Art as Protest

The ART OF PROTEST ……………

“… protest art is everywhere, but if you want to see it up close in a thoughtful collection, check out the OCCCA.” Dave Hansen, LA Times

“There are some moments of optimism...” Dave Barton, OCWeekly

“The show further gives artistic and collective voice to the people…” Liz Goldner, Visual Art Source

“…Congratulations on a really terrific show, one with lingering impact…”
Claudia Shambaugh, KUCI

 

Today, migrations of people are the norm, along with migrations of capital and information. The only map that may make sense anymore is one that depicts these migrations as overlapping flows whose borders alter constantly. This dynamic challenges the worst of nationalism that wants to close borders but also makes it difficult to think globally if you are not a beneficiary of the porous boundaries. The United States of America is, for example, not “America” but is part of a pluralistic, hemispheric landscape called the Americas. It can be called a Latin American country too. If you agree, then how do you situate yourself within this shifting cartography?

How can you protest in a disorienting world of shifting power and authority, whereby states, corporations, and their human faces become indecipherable from one another, to the point that the beating hearts of due process, freedom of speech, and the right to assemble begin to lose their strengths? Well, by being an artist and not letting your voice become subsumed under the sediments of an alluvial plain of dehumanization where these globalized flows meet on occasion.

This occurs when the materiality of art, with its physical presence in the world, acts as a small island of respite for reimagining possibilities within the ephemeral, untouchable flows of capital and information that just do not stop. In this dystopian world that I describe here, art becomes a form of science fictional or speculative technology, creating portals to other imaginaries. Hopefully, enough of these islands will merge in the future and become a continent dominated by the free flow of imagination. In this present time, the Orange County Center for Contemporary Art’s “Art As Protest” is one such island of loud voices.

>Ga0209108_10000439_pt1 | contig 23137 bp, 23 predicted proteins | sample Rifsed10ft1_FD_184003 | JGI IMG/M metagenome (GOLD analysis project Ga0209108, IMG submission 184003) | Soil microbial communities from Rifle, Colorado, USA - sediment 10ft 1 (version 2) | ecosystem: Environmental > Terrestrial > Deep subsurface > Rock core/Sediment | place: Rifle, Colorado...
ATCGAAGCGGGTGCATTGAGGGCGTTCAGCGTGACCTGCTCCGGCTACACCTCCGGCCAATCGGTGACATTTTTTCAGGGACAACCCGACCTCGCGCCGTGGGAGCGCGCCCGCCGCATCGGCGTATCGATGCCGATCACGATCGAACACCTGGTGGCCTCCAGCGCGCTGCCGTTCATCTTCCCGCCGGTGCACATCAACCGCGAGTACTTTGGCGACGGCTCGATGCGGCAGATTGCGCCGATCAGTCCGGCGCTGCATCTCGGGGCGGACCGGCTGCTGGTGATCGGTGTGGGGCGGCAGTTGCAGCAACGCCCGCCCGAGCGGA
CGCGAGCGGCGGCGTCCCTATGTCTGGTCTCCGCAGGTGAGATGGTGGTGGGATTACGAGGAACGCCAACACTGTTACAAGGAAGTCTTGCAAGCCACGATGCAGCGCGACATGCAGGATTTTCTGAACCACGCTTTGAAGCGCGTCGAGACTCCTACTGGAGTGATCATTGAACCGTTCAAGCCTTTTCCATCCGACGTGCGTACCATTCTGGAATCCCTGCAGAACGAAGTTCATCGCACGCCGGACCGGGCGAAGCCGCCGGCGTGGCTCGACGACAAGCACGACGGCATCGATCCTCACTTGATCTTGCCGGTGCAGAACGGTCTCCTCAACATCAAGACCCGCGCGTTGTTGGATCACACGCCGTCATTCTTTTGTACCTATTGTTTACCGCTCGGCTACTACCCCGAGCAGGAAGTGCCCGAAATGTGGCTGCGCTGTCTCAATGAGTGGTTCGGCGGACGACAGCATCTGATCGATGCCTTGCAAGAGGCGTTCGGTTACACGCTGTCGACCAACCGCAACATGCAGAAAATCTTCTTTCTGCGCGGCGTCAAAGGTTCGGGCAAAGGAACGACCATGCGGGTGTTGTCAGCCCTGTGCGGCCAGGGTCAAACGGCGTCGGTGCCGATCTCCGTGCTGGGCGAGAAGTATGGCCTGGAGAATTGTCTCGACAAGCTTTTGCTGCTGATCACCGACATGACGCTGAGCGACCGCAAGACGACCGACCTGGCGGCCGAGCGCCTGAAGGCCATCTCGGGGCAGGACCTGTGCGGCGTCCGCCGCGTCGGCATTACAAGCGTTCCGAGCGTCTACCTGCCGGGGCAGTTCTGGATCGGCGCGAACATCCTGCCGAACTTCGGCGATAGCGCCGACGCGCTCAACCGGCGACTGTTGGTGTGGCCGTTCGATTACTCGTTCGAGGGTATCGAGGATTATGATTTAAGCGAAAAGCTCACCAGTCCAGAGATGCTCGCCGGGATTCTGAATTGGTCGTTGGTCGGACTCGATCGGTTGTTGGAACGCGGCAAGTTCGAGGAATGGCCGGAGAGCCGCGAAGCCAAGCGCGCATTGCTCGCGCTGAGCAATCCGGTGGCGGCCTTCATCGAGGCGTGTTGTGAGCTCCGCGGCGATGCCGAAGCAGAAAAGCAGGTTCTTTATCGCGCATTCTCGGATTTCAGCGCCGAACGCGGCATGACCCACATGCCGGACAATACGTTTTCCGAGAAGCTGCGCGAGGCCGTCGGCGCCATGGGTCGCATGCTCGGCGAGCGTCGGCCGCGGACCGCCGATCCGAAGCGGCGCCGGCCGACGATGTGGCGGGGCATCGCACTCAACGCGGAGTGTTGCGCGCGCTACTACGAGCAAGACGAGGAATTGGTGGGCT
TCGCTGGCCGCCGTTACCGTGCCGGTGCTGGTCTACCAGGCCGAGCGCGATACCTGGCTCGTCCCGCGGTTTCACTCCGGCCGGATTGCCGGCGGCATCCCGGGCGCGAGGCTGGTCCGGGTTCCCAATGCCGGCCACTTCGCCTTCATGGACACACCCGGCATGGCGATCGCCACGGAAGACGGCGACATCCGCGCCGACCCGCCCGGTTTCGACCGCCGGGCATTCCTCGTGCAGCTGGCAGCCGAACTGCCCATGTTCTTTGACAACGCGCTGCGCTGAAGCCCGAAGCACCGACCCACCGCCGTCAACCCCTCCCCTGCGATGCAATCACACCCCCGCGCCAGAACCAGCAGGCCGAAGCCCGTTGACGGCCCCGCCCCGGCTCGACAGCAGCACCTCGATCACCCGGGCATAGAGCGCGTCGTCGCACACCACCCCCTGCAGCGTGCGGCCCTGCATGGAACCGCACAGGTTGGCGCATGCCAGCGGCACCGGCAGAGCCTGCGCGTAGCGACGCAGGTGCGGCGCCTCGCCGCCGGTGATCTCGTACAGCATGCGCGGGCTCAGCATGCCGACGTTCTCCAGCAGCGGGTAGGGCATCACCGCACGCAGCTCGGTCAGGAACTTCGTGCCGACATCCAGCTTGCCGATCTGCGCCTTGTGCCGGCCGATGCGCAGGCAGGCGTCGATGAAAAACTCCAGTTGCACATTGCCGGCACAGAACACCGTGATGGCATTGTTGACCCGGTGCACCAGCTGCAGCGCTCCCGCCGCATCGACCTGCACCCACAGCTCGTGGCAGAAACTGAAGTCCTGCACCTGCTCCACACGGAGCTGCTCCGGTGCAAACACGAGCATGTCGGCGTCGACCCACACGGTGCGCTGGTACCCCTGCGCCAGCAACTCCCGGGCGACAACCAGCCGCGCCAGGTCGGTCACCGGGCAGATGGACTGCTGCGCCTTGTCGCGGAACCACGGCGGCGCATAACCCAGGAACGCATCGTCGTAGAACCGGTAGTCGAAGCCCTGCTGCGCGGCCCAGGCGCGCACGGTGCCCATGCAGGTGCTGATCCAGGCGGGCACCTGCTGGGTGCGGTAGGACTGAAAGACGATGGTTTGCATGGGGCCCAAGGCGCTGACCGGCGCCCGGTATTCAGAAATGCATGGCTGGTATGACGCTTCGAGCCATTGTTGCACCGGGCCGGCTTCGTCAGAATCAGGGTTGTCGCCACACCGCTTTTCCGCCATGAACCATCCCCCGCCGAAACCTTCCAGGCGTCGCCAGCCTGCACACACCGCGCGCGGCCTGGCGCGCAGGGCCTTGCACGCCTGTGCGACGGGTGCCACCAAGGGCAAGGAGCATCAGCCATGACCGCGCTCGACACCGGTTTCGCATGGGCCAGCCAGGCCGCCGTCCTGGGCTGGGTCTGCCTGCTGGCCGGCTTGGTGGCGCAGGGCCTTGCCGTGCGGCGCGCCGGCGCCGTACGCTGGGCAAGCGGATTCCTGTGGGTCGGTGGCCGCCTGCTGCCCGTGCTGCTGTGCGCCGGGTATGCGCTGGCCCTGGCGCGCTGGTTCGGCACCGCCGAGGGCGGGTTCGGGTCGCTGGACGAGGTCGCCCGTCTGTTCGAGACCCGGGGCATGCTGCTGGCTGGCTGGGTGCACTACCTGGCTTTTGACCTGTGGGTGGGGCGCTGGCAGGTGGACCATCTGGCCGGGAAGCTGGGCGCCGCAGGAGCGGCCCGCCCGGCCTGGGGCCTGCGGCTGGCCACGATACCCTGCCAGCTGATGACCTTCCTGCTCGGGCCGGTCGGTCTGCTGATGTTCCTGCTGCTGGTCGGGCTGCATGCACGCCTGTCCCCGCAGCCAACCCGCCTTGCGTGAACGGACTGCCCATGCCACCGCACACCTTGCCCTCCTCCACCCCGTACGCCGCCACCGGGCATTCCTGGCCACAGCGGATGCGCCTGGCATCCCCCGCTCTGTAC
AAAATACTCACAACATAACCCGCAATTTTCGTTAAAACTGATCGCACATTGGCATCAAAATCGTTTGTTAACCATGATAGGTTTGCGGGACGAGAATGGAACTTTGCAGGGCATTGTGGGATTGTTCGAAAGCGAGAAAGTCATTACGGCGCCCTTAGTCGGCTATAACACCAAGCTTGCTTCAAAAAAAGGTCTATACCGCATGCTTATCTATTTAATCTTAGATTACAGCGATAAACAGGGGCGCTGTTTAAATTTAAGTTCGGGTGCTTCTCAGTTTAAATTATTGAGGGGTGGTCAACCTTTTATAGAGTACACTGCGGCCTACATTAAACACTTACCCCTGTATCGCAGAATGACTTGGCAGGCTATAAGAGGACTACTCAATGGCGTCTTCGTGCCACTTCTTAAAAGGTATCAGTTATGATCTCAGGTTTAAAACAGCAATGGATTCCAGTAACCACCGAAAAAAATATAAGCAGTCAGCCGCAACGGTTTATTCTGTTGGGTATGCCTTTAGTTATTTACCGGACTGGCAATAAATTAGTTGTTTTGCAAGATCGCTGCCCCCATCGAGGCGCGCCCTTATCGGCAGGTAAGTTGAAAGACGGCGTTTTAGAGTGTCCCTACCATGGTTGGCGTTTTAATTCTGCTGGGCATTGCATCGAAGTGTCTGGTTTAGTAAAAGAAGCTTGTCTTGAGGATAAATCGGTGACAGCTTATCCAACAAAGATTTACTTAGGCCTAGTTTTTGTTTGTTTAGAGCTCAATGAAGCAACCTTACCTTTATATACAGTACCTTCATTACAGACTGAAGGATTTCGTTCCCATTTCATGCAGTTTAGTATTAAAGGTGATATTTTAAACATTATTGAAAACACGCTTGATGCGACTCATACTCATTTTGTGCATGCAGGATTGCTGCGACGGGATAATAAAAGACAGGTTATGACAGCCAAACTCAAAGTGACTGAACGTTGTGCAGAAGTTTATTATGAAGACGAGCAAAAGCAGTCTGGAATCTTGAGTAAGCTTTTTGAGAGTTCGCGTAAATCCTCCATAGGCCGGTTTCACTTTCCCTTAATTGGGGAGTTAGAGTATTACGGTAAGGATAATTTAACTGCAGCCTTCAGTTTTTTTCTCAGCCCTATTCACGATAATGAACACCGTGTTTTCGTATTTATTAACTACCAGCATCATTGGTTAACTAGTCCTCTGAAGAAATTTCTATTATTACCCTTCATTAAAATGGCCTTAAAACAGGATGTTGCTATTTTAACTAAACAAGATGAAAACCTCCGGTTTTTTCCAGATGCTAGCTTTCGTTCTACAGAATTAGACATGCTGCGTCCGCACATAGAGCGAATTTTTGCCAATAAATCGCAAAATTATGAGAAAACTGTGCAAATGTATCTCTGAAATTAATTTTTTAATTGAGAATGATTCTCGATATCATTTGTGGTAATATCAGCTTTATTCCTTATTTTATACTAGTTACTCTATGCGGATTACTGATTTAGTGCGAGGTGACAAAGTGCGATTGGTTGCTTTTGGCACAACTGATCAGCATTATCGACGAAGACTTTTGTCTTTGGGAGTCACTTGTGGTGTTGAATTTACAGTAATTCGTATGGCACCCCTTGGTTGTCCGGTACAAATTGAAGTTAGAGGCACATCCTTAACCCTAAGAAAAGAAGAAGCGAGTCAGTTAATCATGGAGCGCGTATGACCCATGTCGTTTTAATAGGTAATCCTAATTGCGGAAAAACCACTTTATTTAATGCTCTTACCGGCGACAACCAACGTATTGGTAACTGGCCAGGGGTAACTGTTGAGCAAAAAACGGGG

Materializing and externalizing your imagination defines art making. It is as though an artist doubles their voice. The body with which they were born speaks, but their artwork, representing their imagination existing outside of their body, now also speaks. Two voices, then, are doubly hard to silence.

An individual voice is feared by the powerful because their fearmongering is revealed as having a weak spot. If one voice is loud enough to be heard, then it could mean that there’s a crowd out there, not completely visible yet, but preparing itself to pierce a veil of repressive authority. OCCCA’s “Art As Protest” represents an infuriated, angry, incensed, furious congregation that is ready to charge.

Change does not come from above, not even from below but, rather, it emerges when enough voices coalesce in a public space and create a loud, collective voice that cannot be ignored. OCCCA is one such public space in which many voices of “Art As Protest” raise awareness, bear witness, and find solidarity. Watch out!

Tyler Stallings, Juror for “Art As Protest”

May 2017

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